This meant that the civil investigator had to c0llect all of the evidence, without legal powers, and work out where the data is stored, before it can even be investigated. Is it on the desktop, the laptop, the blackberry, or the email server? Or is it on the backup tapes, or the proxy server held in their US offices?

The client needs the result quickly, and they will pay for it, but how are you going to search all of those emails? EnCase, historically, was no good at email analysis, but DTSearch was. Indexing emails, which only just started in EnCase 6, and will probably not work until EnCase 7, has been happening in the civil industry for over a decade. FTK 1 has also handled emails for a very long time, something often over looked by those dismissing FTK 2 (this site included).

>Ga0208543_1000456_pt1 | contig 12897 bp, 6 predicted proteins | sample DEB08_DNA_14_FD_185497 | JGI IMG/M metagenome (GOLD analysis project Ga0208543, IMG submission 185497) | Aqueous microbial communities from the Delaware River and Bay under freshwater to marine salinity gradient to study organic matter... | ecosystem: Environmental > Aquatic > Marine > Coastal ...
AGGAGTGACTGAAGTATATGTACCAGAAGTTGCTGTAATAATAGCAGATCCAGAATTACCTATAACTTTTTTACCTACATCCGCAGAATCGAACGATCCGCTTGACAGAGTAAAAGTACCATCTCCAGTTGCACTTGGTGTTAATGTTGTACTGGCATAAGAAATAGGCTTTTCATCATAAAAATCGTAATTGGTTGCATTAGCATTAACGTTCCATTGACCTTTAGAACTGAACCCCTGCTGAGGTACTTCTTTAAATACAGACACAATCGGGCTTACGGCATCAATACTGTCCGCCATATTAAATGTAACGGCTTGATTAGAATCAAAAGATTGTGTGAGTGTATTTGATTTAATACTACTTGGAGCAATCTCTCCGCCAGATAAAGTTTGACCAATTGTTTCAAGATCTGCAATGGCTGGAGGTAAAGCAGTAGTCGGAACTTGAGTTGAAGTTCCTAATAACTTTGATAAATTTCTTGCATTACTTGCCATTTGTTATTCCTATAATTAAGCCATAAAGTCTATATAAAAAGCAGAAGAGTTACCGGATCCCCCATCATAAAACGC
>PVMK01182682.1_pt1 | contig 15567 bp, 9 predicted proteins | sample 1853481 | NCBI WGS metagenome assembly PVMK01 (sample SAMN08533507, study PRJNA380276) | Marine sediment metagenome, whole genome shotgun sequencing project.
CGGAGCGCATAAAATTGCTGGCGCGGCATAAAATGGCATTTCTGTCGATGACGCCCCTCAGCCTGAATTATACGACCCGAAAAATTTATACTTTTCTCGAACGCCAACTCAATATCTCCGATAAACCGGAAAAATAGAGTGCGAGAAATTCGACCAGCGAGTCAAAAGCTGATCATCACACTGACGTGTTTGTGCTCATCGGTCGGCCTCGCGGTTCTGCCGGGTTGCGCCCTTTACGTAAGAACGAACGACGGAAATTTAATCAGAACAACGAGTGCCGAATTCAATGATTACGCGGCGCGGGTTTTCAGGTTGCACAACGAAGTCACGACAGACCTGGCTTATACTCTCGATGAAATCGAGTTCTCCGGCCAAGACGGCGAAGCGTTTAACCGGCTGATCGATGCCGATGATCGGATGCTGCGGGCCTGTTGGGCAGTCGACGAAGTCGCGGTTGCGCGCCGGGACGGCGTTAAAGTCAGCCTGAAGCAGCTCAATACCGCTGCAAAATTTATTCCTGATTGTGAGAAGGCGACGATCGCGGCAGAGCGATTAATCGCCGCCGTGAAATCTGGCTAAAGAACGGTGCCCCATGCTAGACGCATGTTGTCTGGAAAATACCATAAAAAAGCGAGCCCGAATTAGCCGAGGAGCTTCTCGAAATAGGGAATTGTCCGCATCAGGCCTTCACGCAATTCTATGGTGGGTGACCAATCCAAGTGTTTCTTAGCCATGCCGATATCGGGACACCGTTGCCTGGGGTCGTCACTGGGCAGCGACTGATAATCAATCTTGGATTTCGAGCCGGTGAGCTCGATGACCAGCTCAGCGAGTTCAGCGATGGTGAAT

The dawn of Electronic Discovery

While computer forensics stepped into 2 different skills sets, corporate and criminal, the lawyers were dealing with a far bigger problem. They were not investigating 1, 2 or even 10 people at a time, they were investigating entire companies. They needed to look at millions of documents, and forensics simply would not cut the mustard. As the volumes of email exploded, there became a demand for lawyers to be able to search, filter, de-duplicate, cull and review this huge amount of data.

So, as the 21st century started so did Electronic Discovery.  For the past 5 years those in electronic discovery industry have been doing what the computer forensics industry will be able to do in the next 5 years. Deal with huge volumes of email data, search it, and mark what is relevant quickly and easily, through a review platform.